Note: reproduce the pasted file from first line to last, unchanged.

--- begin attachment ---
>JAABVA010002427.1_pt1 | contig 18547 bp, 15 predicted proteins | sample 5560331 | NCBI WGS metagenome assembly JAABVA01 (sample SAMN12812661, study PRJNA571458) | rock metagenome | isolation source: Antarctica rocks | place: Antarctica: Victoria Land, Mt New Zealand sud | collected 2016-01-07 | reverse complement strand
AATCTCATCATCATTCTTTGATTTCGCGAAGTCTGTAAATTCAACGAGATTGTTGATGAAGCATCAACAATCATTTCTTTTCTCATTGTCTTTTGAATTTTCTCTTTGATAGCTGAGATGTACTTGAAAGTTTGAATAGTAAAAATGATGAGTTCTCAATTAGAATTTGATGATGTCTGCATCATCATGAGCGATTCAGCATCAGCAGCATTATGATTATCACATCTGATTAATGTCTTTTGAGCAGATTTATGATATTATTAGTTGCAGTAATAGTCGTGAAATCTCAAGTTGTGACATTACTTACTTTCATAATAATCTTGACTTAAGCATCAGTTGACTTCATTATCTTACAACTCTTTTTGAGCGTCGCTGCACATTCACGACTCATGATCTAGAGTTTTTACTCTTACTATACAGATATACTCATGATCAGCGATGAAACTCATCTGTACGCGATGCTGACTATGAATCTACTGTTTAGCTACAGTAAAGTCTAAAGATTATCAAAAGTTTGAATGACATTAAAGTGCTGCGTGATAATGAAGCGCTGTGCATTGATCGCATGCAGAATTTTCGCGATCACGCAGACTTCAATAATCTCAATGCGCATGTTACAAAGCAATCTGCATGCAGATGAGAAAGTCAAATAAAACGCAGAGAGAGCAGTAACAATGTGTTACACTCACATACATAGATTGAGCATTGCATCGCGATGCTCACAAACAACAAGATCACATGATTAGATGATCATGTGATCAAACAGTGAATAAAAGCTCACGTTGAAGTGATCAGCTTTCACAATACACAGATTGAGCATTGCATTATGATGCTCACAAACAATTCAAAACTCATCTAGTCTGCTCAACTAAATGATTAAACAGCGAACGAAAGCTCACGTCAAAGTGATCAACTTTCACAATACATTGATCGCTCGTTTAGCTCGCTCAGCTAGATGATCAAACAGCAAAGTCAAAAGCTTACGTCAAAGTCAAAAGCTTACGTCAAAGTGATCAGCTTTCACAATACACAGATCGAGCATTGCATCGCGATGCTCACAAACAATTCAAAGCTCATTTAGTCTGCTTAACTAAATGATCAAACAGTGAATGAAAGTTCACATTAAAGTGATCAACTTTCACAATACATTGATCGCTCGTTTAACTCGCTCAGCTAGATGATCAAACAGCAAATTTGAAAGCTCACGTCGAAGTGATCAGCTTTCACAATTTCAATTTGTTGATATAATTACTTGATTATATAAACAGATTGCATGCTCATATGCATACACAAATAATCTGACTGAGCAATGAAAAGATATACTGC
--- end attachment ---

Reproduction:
>JAABVA010002427.1_pt1 | contig 18547 bp, 15 predicted proteins | sample 5560331 | NCBI WGS metagenome assembly JAABVA01 (sample SAMN12812661, study PRJNA571458) | rock metagenome | isolation source: Antarctica rocks | place: Antarctica: Victoria Land, Mt New Zealand sud | collected 2016-01-07 | reverse complement strand
AATCTCATCATCATTCTTTGATTTCGCGAAGTCTGTAAATTCAACGAGATTGTTGATGAAGCATCAACAATCATTTCTTTTCTCATTGTCTTTTGAATTTTCTCTTTGATAGCTGAGATGTACTTGAAAGTTTGAATAGTAAAAATGATGAGTTCTCAATTAGAATTTGATGATGTCTGCATCATCATGAGCGATTCAGCATCAGCAGCATTATGATTATCACATCTGATTAATGTCTTTTGAGCAGATTTATGATATTATTAGTTGCAGTAATAGTCGTGAAATCTCAAGTTGTGACATTACTTACTTTCATAATAATCTTGACTTAAGCATCAGTTGACTTCATTATCTTACAACTCTTTTTGAGCGTCGCTGCACATTCACGACTCATGATCTAGAGTTTTTACTCTTACTATACAGATATACTCATGATCAGCGATGAAACTCATCTGTACGCGATGCTGACTATGAATCTACTGTTTAGCTACAGTAAAGTCTAAAGATTATCAAAAGTTTGAATGACATTAAAGTGCTGCGTGATAATGAAGCGCTGTGCATTGATCGCATGCAGAATTTTCGCGATCACGCAGACTTCAATAATCTCAATGCGCATGTTACAAAGCAATCTGCATGCAGATGAGAAAGTCAAATAAAACGCAGAGAGAGCAGTAACAATGTGTTACACTCACATACATAGATTGAGCATTGCATCGCGATGCTCACAAACAACAAGATCACATGATTAGATGATCATGTGATCAAACAGTGAATAAAAGCTCACGTTGAAGTGATCAGCTTTCACAATACACAGATTGAGCATTGCATTATGATGCTCACAAACAATTCAAAACTCATCTAGTCTGCTCAACTAAATGATTAAACAGCGAACGAAAGCTCACGTCAAAGTGATCAACTTTCACAATACATTGATCGCTCGTTTAGCTCGCTCAGCTAGATGATCAAACAGCAAAGTCAAAAGCTTACGTCAAAGTCAAAAGCTTACGTCAAAGTGATCAGCTTTCACAATACACAGATCGAGCATTGCATCGCGATGCTCACAAACAATTCAAAGCTCATTTAGTCTGCTTAACTAAATGATCAAACAGTGAATGAAAGTTCACATTAAAGTGATCAACTTTCACAATACATTGATCGCTCGTTTAACTCGCTCAGCTAGATGATCAAACAGCAAATTTGAAAGCTCACGTCGAAGTGATCAGCTTTCACAATTTCAATTTGTTGATATAATTACTTGATTATATAAACAGATTGCATGCTCATATGCATACACAAATAATCTGACTGAGCAATGAAAAGATATACTGC